Sandy's Yoga Blog
There are a few catch phrases that I seem to use over and over again in my classes, and one of them is "surrender into the pose." In the Washington, D.C., area, surrender isn't a popular word. In general, people here are competitive and used to fighting their way through life. To many, surrender means giving up, rolling over, and letting the other guy win. But there's another way to think of it: Surrender doesn't mean giving up. It means accepting the situation and relaxing into it.
Say you have tight hips and your teacher leads you into Eka Pada Raja Kapotasana, the Pigeon Pose. Your senses are flooded with sensation because you're stretching muscles that are very tight and stiff. You don't want to feel those sensations, so you fight it. You clench your legs and hips in an effort not to feel. You hold the breath. Or you hear the teacher telling you to relax around the hips, so you clench your fists and tighten your brow and jaw instead. You're fighting the pose and inhibiting your body's ability to relax and open to the stretch. Your mind may be spinning around in a panic. But if you surrender -- if you accept the fact that this feels really intense but you are willing to be with it for a few moments and breathe into it -- something amazing happens. The body and mind relax. You let go of the clenching, the holding, the fighting and a softness washes over you. The muscles can actually start to relax. Stay with it for a while and you'll feel your body opening up in new places. The mind will settle down. If you keep up your practice you will find more space, more freedom in the body. You'll move differently ... you'll feel better.
I just finished reading "My Stroke of Insight," by Jill Bolte Taylor. Taylor is a brain scientist who had a stroke at the age of 37 and lost the use of the left side of her brain. While she did eventually make a full recovery, her detailed account of the stroke and the science of how the brain works makes very compelling reading.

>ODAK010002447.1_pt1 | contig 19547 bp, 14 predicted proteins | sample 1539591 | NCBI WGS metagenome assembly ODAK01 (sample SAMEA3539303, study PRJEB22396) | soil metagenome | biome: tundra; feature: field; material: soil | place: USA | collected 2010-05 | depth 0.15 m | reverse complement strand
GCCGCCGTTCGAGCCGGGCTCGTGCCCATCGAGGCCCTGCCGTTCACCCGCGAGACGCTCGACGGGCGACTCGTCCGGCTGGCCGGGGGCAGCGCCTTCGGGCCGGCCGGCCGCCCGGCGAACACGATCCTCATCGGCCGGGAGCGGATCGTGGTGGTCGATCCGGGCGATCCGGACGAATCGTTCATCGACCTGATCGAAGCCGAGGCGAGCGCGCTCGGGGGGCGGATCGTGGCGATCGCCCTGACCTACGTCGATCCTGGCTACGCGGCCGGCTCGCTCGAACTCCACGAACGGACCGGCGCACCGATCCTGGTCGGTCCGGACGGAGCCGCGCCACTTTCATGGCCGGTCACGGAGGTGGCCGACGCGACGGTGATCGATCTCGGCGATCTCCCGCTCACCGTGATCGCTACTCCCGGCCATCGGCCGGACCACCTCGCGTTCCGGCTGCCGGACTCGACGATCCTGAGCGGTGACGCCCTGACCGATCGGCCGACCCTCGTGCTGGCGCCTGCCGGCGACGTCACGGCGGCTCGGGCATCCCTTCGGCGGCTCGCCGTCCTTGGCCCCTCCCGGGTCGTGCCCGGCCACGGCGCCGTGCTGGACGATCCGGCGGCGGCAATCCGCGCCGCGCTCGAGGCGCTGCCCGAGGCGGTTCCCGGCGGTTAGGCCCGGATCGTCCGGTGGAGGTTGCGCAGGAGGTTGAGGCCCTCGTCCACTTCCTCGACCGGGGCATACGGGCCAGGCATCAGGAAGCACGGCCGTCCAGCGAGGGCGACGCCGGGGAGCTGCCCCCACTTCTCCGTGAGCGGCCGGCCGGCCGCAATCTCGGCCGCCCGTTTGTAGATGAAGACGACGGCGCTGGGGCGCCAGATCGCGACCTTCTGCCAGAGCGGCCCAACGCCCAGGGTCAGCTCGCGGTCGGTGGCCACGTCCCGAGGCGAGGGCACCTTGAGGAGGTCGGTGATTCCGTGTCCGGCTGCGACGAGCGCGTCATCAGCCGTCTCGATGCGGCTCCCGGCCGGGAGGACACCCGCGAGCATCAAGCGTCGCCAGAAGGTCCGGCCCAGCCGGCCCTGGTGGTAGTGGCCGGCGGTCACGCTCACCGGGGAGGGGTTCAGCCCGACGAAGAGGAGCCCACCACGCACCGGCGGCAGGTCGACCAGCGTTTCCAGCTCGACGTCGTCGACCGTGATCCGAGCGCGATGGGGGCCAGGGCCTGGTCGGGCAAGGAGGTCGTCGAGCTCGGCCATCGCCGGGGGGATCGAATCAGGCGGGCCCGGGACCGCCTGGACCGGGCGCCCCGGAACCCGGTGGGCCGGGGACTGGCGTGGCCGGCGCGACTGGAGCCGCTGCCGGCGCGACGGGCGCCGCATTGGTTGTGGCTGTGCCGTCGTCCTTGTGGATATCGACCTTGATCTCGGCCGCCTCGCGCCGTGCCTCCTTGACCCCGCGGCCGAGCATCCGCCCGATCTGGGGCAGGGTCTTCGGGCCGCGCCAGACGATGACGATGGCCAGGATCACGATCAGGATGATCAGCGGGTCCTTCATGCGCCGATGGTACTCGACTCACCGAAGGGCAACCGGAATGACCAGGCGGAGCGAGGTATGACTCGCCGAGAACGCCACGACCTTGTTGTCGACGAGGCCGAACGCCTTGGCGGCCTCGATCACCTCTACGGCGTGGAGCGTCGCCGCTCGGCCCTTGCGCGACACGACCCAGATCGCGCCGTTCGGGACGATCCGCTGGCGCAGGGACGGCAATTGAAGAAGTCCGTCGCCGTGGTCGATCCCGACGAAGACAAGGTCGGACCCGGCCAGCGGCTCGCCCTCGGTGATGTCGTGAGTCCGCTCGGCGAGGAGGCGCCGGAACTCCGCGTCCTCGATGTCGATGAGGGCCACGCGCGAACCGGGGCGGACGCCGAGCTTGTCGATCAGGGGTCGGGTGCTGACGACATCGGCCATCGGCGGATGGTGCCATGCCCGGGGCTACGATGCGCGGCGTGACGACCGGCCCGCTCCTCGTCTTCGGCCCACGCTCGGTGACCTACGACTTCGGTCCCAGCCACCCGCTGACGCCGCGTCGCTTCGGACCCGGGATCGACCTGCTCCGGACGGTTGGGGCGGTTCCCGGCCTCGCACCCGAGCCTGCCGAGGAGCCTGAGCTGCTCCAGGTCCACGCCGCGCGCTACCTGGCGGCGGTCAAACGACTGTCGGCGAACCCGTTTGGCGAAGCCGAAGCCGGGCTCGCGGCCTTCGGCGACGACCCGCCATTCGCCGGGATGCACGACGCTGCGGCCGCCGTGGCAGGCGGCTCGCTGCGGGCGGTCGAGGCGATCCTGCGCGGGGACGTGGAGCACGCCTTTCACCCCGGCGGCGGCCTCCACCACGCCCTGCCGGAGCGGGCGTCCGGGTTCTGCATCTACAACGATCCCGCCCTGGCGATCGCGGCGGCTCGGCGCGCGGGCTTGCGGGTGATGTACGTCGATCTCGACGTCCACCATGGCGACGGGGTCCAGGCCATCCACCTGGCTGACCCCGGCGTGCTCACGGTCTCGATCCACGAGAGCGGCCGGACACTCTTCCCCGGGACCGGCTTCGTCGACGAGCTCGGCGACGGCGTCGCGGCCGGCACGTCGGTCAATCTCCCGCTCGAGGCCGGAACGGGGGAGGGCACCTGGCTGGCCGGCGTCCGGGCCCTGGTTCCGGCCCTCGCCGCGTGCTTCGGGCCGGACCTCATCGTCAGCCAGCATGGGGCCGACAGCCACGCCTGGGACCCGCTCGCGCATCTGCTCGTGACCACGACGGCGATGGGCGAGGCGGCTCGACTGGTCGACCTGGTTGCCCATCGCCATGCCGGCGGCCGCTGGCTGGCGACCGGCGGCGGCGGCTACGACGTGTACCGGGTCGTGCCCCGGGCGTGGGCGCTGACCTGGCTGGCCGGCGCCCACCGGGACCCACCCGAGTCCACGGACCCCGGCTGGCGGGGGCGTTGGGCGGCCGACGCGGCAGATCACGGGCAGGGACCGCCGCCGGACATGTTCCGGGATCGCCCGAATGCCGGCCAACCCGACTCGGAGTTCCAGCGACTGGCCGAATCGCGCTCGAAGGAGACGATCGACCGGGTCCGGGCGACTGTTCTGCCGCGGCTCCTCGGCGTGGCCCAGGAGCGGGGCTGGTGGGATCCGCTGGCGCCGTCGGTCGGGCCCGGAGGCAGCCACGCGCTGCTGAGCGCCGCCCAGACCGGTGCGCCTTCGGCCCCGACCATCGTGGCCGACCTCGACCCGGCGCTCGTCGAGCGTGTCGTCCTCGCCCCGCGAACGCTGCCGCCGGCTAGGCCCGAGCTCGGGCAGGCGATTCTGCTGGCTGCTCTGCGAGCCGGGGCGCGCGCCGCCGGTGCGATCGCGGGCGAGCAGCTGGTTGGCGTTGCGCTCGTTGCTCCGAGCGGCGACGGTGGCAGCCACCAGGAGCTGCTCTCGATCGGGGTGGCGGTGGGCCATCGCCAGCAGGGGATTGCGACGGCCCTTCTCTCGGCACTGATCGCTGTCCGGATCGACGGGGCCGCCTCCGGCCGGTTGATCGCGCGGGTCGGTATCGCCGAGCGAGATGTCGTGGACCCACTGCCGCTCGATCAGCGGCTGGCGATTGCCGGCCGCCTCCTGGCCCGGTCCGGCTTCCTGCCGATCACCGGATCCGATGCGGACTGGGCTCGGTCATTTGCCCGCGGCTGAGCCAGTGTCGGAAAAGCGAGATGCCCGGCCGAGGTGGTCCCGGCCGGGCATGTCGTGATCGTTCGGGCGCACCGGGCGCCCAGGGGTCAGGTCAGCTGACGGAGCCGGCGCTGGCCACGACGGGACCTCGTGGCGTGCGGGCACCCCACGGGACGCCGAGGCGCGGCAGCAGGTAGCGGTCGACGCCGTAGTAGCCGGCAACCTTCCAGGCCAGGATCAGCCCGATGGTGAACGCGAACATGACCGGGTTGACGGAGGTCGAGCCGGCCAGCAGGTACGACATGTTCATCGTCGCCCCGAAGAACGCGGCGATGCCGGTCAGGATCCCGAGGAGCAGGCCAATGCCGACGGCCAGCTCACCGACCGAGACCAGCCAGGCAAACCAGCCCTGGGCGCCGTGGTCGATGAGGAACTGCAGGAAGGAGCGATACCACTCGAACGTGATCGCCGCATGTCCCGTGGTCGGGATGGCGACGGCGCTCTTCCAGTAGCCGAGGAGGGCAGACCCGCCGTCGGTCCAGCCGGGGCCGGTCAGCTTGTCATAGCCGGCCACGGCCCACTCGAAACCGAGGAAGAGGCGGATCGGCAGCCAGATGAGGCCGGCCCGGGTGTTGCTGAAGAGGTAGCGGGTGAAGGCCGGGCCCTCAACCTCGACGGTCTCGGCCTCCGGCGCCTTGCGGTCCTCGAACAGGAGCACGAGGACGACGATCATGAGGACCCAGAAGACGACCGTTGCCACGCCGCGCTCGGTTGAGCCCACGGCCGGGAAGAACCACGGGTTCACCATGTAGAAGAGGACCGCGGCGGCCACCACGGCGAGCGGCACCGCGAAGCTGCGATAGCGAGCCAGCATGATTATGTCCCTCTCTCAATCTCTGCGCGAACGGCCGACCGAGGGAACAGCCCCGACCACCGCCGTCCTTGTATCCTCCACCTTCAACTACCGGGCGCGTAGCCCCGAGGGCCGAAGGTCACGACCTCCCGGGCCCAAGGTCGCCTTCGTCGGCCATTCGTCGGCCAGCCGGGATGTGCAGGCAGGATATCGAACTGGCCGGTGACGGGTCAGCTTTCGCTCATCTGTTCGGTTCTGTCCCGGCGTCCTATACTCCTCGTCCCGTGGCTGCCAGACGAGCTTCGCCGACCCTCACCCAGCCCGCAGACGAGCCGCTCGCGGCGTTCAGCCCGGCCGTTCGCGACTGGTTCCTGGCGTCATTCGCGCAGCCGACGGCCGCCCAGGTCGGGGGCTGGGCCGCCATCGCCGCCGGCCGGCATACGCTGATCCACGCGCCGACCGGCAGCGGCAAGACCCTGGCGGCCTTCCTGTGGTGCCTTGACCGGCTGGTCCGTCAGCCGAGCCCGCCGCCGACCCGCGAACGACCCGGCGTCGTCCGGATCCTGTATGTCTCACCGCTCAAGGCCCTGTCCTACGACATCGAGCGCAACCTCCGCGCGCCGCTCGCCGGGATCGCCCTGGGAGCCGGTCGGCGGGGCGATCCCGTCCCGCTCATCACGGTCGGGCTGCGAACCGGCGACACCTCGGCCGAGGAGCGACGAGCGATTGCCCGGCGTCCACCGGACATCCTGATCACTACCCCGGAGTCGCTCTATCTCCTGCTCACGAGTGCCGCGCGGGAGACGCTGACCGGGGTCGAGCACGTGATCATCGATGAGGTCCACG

As a yogi, I find this story especially interesting because when she lost the use of the left hemisphere of her brain, she became peaceful, blissful, realized her connection to all other living things, realized herself as an energy body, and felt at one with everything. In other words, she was in the altered state that we can get to through our yoga and meditation practices. Once recovered, she learned how to "step to the right" to leave the chatter and criticism of the left brain behind to go to the realm of peace and love in the right brain.
For those who prefer a scientific explanation of what I'm always talking about in yoga, this book is for you. It's also a good book for anyone who has a loved one who had a stroke, and for any yogi.
Westerners are taught not to let anything slow us down or get in our way. So when it comes to monthly periods, most women try to proceed with full schedules and loads of activities as though nothing were happening.
But in India, this time of the month is sacred because it represents a woman's special relationship with the powerful cycles of the moon. The science of Ayurveda teaches us that if we respect our body's cleansing cycle and act according to our body's needs, we will have fewer related physical and emotional problems. In fact, the female disorders that are rampant in the West are reported to be very rare in India. Here are some Ayurvedic tips that may help you to be more comfortable and emotionally content during this time:
- Practice gentle yoga to reduce stress, oxygenate the body, release endorphins (mood elevators), and promote relaxation -- leave the vigorous pratice for another time. If tired, do a restorative routine or simply practice breathing and meditation. Do not practice inversions such as headstand and shoulderstand, as they interfere with the body's focus on downward flow and elimination.